Radical individualism

While Democrat politicians are hardly the voice of the 99 per cent, they are not as blatantly upholders of the .0001 per cent as the GOP.  Many Obama backers back a vote and march strategy, clinging to the hopium of 2008. The activists and anarchists of Occupy denounce this as co-option and worse, fearing it will demobilise their movement.

"There's something about the American character, this individualism that trickles down to the progressive activist community... they don't know how to be a 'we', and a lot of it is because they're doing too much of this... blogging, freaking blackberry emailing."

- Veteran staffer, Congressional Office

Ironically, Occupy's focus on confrontation may not win over or even educate mainstream Democrats who are sympathetic to their stance. On the positive side, OWS now has five working groups committed to outreach with labour organisations, but there is still lots of internal strife between factions and ideologies.

I sat in a Congressional office the other day with a veteran staffer - who is totally supportive of Occupy's ideas - but not its practice. He believes there is "a real problem in the American culture with radical individualism".

"Progressives talk about - people are selfish and the one per cent. I'd say look in the mirror, at yourself," he said. "I've been working with the activists in Bahrain and Egypt - they asked me to help them with stuff, they're unified, they have dinner with each other. These Occupy people, this group is fighting with that group. There's something about the American character, this individualism that trickles down to the progressive activist community, where they're not that much different. They don't know how to be a 'we', and a lot of it is because they're doing too much of this s**t ... blogging, freaking blackberry emailing…"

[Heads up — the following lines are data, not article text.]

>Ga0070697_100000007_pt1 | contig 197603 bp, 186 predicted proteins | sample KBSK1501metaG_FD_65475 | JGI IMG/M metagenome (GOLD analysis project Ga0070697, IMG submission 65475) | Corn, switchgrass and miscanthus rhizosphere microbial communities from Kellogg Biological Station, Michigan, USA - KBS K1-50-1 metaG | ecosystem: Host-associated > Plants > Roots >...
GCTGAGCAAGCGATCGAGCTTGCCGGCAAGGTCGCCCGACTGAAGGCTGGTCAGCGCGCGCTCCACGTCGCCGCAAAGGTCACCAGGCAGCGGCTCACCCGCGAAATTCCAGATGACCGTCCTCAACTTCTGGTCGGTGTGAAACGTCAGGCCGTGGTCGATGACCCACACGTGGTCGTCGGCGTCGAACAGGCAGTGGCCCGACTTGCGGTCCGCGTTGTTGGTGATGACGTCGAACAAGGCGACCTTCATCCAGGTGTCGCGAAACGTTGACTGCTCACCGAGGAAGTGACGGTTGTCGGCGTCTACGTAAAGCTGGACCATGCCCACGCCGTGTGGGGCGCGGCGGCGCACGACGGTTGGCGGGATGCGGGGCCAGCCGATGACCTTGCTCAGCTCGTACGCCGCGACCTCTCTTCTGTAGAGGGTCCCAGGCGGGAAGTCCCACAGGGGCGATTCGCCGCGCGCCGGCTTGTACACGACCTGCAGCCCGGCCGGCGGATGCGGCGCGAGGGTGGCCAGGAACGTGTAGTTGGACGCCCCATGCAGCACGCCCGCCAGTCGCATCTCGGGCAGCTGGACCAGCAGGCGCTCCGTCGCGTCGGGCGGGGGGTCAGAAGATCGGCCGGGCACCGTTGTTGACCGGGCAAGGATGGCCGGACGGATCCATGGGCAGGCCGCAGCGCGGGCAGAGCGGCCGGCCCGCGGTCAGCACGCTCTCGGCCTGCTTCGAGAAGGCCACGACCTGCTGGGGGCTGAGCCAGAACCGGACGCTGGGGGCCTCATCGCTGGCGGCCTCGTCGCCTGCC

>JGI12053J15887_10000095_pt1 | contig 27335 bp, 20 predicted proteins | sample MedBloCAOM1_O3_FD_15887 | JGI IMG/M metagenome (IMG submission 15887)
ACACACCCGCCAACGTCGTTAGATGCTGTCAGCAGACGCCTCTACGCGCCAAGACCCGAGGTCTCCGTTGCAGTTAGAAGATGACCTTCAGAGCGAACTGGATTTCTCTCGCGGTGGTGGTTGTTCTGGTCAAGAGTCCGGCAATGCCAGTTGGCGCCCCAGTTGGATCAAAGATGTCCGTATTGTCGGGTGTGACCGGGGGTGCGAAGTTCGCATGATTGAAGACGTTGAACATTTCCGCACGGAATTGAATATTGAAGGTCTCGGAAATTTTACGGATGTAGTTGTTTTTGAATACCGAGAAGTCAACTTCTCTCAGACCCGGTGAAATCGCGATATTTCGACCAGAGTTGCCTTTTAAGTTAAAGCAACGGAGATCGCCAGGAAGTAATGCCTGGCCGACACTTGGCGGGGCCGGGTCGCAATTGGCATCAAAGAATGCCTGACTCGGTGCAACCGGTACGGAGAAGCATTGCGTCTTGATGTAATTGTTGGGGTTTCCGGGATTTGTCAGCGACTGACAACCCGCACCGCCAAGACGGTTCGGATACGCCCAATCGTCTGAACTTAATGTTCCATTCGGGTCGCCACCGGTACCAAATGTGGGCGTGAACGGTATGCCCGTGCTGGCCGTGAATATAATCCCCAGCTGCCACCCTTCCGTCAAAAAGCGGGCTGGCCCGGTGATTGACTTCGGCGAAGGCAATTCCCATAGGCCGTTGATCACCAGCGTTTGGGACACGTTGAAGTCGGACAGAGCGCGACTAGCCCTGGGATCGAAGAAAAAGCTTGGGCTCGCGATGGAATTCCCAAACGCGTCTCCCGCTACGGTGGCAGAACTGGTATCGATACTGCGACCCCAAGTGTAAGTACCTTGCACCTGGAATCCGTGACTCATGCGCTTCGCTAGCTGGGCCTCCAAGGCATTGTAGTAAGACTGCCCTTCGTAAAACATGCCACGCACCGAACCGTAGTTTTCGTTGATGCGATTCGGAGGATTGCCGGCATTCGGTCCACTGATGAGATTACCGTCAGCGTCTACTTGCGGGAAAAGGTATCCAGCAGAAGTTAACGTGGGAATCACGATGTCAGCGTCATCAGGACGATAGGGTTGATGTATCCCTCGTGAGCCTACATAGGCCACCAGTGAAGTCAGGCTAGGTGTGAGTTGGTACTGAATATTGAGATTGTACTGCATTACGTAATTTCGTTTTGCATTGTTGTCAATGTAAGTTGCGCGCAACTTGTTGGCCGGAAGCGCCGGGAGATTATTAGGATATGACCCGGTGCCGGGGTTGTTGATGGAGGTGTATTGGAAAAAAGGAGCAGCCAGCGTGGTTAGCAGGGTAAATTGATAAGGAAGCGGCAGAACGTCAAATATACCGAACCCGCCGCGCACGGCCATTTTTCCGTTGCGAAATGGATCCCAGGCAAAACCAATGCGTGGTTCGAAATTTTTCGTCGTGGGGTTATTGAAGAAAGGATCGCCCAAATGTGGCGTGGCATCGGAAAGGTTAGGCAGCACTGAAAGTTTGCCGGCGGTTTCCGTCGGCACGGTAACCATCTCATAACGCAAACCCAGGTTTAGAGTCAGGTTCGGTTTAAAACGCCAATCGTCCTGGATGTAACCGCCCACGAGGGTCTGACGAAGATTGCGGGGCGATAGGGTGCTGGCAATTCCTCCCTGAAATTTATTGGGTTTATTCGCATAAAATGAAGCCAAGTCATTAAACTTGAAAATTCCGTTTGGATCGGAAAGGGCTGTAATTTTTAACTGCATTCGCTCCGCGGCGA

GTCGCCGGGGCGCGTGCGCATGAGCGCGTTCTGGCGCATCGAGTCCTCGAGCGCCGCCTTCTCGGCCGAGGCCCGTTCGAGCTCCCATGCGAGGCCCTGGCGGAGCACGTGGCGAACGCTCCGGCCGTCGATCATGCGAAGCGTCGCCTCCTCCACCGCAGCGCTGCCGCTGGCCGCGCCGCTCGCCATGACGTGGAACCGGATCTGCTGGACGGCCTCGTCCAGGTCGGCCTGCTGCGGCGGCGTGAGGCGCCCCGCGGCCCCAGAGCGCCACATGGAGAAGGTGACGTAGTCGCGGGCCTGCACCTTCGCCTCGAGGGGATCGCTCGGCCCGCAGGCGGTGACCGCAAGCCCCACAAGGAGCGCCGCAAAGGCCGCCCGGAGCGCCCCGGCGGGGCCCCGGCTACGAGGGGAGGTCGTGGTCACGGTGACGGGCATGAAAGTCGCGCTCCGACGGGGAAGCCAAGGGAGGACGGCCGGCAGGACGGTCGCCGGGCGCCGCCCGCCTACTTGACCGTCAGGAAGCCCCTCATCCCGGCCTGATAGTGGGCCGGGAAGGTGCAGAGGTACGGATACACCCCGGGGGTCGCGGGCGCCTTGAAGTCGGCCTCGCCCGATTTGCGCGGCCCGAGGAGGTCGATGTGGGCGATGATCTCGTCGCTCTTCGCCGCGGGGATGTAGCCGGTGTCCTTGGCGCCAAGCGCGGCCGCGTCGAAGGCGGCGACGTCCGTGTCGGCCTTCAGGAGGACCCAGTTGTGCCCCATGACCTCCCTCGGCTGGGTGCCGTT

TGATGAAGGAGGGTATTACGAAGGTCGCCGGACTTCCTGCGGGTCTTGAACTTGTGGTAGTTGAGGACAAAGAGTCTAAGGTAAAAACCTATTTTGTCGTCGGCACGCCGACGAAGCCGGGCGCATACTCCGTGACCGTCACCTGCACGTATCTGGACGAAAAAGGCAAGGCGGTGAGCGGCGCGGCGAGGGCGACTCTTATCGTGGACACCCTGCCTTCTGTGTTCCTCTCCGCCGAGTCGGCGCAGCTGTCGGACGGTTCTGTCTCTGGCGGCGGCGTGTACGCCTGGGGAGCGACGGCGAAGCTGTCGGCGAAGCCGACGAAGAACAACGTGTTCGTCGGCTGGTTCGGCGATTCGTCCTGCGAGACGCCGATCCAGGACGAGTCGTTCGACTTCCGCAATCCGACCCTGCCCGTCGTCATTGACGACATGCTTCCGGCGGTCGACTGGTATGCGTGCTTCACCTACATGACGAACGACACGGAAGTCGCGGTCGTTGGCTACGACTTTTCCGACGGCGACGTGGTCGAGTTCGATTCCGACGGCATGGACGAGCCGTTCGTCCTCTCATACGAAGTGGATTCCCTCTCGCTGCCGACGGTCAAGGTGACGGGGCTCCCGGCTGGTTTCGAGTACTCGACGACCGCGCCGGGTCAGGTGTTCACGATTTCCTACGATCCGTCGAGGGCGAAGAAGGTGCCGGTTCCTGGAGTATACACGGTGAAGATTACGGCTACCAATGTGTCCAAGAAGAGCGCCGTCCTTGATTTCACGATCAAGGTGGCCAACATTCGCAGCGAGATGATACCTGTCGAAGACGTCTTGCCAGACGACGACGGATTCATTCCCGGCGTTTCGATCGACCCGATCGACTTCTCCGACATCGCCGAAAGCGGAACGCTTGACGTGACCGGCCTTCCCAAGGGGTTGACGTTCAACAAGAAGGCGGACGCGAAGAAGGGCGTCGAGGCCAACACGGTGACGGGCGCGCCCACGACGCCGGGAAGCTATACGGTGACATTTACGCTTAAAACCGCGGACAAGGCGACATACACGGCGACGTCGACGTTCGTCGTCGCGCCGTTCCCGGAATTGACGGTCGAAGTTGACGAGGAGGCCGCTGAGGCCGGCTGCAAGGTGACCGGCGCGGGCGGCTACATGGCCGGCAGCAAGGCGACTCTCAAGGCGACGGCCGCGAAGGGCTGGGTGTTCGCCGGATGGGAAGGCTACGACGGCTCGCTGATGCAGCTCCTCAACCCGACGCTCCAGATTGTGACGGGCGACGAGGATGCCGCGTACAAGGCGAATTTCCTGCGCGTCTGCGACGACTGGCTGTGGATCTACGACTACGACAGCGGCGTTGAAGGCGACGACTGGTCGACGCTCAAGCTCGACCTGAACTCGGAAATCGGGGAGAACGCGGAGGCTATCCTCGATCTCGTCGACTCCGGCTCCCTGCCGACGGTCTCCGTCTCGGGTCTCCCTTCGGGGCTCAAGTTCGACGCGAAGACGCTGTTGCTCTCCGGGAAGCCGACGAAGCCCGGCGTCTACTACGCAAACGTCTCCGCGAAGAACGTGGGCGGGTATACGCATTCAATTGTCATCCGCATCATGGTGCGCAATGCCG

What happened in the mid-term elections? A chunk of the electorate didn't even vote. So what happened? What happens when a teeny-tiny group of US voters turn out in the mid-term elections? You have a progressive African American president, who has to go against a Tea Party Congress, so what's going to be able to get done? Not too much. That's an abdication of democracy. We basically said: "We voted for President Barack Obama, but it's ok if corporate interests rule us. 'Cause we're not gonna go vote because we don't care enough to vote."

And the crisis we have is a crisis not just with the corporate special interests, we have a crisis with democracy. That is the question we're not examining - why don't people vote?

That's part of the debate underway today. It sounds to me, in part, like deja vu all over again.

'News Dissector' Danny Schechter blogs at NewsDissector.net. His latest book, Blogothon, is a collection of his writings, published by Cosimo Books. He hosts a weekly radio show on the Progressive Radio Network, and can be contacted at dissector@mediachannel.org

The views expressed in this article are the author's own and do not necessarily reflect Al Jazeera's editorial policy.